Family Caregiving is Joy and Pain

I am fortunate in that I love my in-laws and they love me.  I am as close, or closer, to my father-in-law as I am to my own father, so it was a shock when he and my mother-in-law both required care.  It started slowly and, like a crab in a pot, I didn’t realize what was happening until it was a full boil.  Both of my in-laws are relatively young, in their mid and late 70s, but they are now part-bionic with artificial hips, knees, rods in the back and pacemakers between them.  We noticed they weren’t getting around as easily, so they both got nice walkers, which helped.  Then they wanted a part-time caregiver to come in and help around the house with everyday chores, shopping, laundry, etc.  We would have helped more but living 2 hours away and raising a teenage daughter made it challenging to find long weekends to visit.  This went on for 2-3 years and the water was getting warmer but I didn’t notice how hot it was.

Then it happened, suddenly, my father-in-law needed back surgery. The surgery went great until the next day when walking around the nursing station his heart stopped cold.  By God’s grace and being surrounded by medical care they were able to revive him. He spent 14 days in the ICU, and ultimately 4 weeks in the hospital, and as a result lost strength quickly.  While before he could get around okay with a walker, now he struggled.  He loved to drive, but now that was very difficult.  My wife started making trips up every few weeks.

I am very fortunate that we are a single income family so my wife had the flexibility to pay more visits to her parents.  When my father-in-law’s heart stopped she was able to immediately run up to be with her parents while I took care of our daughter and worked.  But as days became weeks, it became more difficult for everyone.  My wife spent nights with little sleep at the hospital since her mom couldn’t physically stay there given her condition.  Stress, fatigue, and fear strained relationships between everyone and brought back previously buried or forgotten family wounds.  Don’t get me wrong, everyone loves each other, but all families have their issues and the stress highlighted every one of them.

The medical care was not very good in my in-law’s area and when my father-in-law later got a sepsis infection, we all made the decision to move them down to be close to us.  Our city is much larger, with more specialized medical resources close by, providing better quality care.  This also made it easier for my wife to be more involved.  What I didn’t expect was how much time and energy would be consumed having them so close.  My in-laws saved and prepared and have the financial resources to pay for the $9,000 medical transport, and also the 24-hour care he now requires.  But caregivers don’t fix TVs that aren’t working because someone pushed the wrong buttons.  They don’t know where or how to install grab bars in bathrooms, fix a clogged drain, or know what that strange noise is coming from the garage.  I became that person and I was happy to do it, most of the time.  What I was unprepared for was how much time and attention they would need.  They were in a new house with new sounds, new heating controls, new television controls, new neighbors, new doctors, and new caregivers. At their age and after the strain of the months of hospitals, tests, decisions, etc. their patience was short and the learning curve was longer.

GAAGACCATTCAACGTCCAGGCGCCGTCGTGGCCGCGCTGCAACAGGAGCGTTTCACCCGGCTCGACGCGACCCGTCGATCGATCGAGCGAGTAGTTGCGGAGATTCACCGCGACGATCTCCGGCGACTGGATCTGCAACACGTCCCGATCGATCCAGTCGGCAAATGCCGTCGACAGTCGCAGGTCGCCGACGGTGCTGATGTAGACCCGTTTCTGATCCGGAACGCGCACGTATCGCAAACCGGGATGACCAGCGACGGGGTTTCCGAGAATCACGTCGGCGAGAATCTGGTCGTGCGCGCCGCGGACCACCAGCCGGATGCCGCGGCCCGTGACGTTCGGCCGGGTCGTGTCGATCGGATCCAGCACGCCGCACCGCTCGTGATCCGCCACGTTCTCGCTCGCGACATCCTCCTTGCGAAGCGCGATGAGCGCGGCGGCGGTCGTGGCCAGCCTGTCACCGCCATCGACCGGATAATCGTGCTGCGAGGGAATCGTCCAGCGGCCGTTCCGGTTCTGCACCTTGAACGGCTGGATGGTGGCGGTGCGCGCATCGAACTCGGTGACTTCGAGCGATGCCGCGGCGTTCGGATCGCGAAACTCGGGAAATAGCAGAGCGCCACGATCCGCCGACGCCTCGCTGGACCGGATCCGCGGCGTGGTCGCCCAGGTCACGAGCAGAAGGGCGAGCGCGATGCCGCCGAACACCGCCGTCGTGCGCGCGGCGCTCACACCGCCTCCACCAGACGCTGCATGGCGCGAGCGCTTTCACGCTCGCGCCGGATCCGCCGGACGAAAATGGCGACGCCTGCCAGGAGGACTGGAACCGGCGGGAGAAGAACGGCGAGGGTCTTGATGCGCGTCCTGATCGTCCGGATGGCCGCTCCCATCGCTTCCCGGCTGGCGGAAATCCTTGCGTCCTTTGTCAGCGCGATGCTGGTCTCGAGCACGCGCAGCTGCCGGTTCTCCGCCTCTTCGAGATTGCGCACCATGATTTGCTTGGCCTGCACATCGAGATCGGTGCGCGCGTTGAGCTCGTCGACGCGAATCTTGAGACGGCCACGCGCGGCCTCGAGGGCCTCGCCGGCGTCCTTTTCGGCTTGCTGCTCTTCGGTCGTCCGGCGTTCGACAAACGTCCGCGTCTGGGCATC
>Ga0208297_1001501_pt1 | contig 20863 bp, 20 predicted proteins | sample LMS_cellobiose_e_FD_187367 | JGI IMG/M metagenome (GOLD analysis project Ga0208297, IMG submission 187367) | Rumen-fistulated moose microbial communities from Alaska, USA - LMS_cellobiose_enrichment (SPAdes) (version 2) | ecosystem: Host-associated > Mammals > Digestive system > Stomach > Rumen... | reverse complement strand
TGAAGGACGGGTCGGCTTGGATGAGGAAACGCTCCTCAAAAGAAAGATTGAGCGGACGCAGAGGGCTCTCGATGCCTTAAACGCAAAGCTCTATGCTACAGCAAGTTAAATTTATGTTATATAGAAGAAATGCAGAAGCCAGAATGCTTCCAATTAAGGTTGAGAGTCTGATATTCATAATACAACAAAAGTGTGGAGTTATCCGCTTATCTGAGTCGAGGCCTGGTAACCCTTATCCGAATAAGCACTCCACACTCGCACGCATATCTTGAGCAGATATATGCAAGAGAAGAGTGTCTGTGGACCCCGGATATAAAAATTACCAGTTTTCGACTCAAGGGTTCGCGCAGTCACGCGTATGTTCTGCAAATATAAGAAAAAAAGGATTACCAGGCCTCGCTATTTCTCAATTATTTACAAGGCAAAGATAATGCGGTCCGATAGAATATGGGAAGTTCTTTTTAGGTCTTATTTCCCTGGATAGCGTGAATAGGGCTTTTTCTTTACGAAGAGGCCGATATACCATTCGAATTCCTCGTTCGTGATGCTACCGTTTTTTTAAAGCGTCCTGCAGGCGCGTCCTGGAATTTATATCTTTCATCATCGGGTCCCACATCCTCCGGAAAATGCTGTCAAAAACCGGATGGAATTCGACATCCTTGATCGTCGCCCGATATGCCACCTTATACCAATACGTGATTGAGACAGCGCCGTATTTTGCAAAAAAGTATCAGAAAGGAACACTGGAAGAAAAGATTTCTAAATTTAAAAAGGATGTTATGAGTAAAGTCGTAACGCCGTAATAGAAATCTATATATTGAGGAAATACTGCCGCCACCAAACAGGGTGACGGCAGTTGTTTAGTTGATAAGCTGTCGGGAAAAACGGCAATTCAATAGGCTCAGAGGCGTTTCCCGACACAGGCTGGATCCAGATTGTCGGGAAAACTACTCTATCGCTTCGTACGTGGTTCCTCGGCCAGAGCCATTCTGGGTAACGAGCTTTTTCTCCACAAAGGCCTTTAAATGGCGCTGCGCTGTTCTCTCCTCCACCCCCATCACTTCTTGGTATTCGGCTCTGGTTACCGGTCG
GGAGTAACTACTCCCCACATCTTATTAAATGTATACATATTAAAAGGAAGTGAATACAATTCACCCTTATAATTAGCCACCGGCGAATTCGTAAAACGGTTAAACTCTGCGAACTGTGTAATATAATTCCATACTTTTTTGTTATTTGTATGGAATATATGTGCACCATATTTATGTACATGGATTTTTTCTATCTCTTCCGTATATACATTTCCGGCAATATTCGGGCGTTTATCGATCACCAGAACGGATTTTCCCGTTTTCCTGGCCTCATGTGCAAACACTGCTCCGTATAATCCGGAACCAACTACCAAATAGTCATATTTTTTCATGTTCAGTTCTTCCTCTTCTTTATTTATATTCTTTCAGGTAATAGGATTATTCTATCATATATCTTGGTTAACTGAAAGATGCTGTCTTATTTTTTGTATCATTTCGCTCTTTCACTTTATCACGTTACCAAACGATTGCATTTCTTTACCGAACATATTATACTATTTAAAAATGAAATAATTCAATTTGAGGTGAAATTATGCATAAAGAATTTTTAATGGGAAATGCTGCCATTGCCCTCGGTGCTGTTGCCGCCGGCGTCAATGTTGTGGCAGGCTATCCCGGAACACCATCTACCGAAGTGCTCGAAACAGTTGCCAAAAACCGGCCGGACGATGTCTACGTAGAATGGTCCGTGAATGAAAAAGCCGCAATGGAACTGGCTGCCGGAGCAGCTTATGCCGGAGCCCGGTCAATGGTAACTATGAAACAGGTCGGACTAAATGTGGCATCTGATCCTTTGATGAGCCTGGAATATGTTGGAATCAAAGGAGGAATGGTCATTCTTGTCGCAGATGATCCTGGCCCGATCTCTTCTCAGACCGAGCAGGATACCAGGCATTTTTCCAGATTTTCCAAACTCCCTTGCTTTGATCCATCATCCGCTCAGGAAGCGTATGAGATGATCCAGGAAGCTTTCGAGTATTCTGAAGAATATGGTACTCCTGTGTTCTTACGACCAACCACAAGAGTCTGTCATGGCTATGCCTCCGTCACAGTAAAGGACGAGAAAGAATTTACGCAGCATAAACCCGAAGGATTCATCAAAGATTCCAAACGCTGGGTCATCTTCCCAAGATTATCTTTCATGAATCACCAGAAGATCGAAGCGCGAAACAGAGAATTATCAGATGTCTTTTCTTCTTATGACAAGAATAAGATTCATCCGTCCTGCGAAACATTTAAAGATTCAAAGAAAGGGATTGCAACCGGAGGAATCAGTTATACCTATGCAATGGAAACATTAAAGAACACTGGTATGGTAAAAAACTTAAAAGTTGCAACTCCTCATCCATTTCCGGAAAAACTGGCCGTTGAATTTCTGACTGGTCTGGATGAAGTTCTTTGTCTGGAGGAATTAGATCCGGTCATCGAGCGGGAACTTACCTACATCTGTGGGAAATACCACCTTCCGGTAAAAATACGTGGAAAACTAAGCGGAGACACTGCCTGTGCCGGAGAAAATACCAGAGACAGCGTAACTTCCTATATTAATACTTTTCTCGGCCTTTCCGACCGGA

For my wife, her parents’ care became all consuming, and for good reason.  Caregivers need training for what care is needed, when to provide it and who to call if something happens, among other things.  If a caregiver calls in sick, she has to find another to fill in.  Even the smallest tasks now are a bit of an ordeal to accomplish. My father-in-law needed a haircut but couldn’t get out of bed. Finding someone who can come in to cut his hair was more difficult than you would imagine.

The strain is compounded by the fact that my mother-in-law needs help of her own.  My father-in-law always drove them around, so even though she can drive, she doesn’t like to.  This makes getting around difficult. With so many changes, she gets overwhelmed easily and then retreats.

While trying and difficult, I am eternally thankful my in-laws had the wisdom and love for us to buy long term care insurance in the early 90s.  Because of that policy and their planning, the money is readily available to pay for the caregivers, grab bars, Wi-Fi routers, groceries and medical transports they need without my wife and I having to sacrifice even more.

My in-laws moved down the street from us 5 months ago and it is now finally starting to lighten up.  They are more settled in the house, we have a group of amazing caregivers in place and now we can enjoy our time together as a family rather than as care coordinators.